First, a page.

The Congress faced such a tough electoral scenario that the uncrowned king of the then Bombay, SK Patil, had to bite the dust at the hands of George Fernandes. The Congress felt it necessary to checkmate the Leftist influence in Bombay. The birth and nourishment of the Sena was promoted as a tool to combat this trade union influence.
Primarily, the Shiv Sena took up the cause of sons of the soil against south Indians with the narrative that the south Indians, well equipped with English, had occupied much of space in the realm of employment at the cost of the locals. The campaign ignited animosity against the south Indians.
The movement to protect the interests of the sons of the soil led to fascination for the Sena among the locals. With the passage of time, the Sena backed by the Congress, particularly late VP Naik, and thus struck deep roots in the state. The Shiv Sena successfully played the outsider card to enhance its strength and clout.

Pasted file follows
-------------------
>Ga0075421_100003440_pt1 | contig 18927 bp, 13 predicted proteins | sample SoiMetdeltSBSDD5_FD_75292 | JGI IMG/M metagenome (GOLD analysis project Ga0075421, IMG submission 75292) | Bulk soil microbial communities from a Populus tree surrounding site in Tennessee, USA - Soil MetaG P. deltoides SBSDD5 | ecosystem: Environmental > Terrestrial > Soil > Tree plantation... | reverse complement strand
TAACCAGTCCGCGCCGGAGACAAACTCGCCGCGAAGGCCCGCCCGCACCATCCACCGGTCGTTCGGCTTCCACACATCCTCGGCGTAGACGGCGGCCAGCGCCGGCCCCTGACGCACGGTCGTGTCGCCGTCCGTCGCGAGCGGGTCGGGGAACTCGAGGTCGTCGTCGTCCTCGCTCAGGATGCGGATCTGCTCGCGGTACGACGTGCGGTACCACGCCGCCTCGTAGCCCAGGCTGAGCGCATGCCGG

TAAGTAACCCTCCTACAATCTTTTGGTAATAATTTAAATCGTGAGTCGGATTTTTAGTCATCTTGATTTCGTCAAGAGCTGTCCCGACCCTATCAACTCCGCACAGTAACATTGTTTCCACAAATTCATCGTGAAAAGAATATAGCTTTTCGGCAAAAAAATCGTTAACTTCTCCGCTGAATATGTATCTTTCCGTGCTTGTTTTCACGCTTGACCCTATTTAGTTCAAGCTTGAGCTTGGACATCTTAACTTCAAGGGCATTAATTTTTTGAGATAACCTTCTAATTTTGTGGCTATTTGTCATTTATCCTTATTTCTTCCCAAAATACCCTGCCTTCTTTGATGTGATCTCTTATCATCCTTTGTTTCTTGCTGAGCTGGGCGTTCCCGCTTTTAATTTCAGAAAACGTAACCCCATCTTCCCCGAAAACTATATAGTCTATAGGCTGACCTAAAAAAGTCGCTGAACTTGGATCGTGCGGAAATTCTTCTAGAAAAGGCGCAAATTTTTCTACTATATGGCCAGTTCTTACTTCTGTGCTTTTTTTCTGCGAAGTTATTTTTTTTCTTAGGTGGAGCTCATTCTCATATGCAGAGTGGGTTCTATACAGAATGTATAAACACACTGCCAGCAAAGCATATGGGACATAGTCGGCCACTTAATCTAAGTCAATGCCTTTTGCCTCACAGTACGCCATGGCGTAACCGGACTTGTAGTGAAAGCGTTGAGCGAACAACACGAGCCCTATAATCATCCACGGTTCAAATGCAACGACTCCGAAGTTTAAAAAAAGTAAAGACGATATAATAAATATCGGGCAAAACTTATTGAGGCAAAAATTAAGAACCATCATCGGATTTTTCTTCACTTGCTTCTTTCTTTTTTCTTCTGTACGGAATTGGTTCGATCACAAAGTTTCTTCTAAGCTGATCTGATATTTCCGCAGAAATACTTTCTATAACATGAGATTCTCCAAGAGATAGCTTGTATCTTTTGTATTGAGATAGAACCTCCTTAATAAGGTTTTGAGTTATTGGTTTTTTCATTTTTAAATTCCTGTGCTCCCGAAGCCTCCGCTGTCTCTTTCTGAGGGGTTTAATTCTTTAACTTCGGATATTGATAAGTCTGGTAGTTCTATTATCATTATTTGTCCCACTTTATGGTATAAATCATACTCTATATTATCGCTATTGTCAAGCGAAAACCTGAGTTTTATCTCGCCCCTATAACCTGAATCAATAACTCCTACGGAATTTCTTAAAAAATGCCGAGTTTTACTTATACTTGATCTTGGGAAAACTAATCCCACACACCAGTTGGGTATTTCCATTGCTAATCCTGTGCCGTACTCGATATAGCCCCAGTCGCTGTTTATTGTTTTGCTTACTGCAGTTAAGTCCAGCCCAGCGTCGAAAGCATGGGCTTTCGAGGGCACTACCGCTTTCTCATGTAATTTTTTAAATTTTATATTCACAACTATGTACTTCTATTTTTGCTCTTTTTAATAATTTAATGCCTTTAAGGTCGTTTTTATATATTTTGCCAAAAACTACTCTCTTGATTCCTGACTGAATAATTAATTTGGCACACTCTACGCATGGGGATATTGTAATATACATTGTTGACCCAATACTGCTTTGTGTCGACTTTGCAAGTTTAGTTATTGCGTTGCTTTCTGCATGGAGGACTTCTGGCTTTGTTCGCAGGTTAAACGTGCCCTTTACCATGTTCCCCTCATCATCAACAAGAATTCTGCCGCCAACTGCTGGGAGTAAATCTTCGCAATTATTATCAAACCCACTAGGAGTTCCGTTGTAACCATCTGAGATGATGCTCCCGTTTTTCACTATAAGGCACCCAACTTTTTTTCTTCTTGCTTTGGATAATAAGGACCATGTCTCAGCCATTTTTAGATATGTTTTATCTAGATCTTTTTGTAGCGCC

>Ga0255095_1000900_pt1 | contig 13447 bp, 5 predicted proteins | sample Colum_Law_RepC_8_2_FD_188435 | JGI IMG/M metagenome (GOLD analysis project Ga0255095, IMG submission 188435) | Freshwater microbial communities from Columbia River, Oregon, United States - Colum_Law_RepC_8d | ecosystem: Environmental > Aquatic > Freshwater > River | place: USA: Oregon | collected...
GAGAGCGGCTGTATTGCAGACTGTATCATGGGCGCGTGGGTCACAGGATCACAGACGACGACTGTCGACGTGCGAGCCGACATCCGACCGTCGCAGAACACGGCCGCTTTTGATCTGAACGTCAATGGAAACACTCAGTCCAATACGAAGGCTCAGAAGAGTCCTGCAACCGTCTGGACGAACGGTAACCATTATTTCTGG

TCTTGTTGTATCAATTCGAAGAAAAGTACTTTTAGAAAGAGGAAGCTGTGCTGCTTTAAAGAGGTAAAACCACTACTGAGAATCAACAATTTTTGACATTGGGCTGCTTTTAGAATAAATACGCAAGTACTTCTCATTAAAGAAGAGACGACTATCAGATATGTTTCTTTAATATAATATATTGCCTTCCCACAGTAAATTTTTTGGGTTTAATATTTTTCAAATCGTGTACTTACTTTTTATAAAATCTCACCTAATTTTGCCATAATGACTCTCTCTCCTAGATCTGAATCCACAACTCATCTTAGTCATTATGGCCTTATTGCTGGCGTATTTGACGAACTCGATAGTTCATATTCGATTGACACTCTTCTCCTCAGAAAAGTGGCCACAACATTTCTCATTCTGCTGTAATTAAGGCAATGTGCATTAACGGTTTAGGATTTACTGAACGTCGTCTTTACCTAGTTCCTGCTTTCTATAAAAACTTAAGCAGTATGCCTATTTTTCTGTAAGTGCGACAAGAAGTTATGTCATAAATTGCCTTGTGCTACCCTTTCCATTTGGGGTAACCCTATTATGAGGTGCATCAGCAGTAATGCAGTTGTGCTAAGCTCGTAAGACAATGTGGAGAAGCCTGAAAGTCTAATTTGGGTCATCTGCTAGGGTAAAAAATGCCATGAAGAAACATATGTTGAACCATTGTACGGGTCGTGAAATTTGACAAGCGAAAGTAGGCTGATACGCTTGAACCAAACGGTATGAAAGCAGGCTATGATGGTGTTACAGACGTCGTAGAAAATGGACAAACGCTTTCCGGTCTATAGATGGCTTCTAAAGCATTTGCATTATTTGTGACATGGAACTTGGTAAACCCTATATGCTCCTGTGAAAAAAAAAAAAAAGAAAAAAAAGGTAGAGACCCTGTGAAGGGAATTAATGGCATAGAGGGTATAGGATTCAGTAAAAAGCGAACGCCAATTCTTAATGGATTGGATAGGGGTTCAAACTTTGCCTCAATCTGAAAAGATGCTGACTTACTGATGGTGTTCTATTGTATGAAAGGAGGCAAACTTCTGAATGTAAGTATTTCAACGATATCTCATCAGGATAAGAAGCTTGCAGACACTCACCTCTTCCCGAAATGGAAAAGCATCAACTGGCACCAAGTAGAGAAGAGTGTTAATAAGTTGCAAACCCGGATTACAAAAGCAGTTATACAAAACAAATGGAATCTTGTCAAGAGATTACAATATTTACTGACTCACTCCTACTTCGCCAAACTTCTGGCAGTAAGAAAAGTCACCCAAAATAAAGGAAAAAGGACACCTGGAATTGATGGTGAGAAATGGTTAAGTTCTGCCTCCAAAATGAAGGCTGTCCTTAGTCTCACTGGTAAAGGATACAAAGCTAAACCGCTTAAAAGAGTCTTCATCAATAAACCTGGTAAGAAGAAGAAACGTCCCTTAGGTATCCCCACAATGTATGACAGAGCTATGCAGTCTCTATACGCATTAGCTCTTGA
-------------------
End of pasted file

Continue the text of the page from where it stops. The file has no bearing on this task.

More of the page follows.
The ever growing clout of the Sena with the alleged softness of the police led to a situation in which migrants felt threatened. But it was communal politics which offered even greener pastures than the anti-migrant stance. Hence, given the later dynamics of the situation, the Sena joined hands with the saffron shade of politics. The Sena was transformed from an anti-migrant entity into a deeply communal entity.
Bal Thackeray with Indira Ga ndhi
The Congress not only gave birth to the Sena but gave it a kid glove treatment concerning its alleged role in the post-Babri communal violence that rocked Mumbai. The Justice Sri Krishna Commission indicted the role of the Sena and the Mumbai police. Recommendations of the Sri Krishna Commission were taken casually. The Congress ignored inconvenient facts, and the recommendations of the commission were reduced to a child’s play.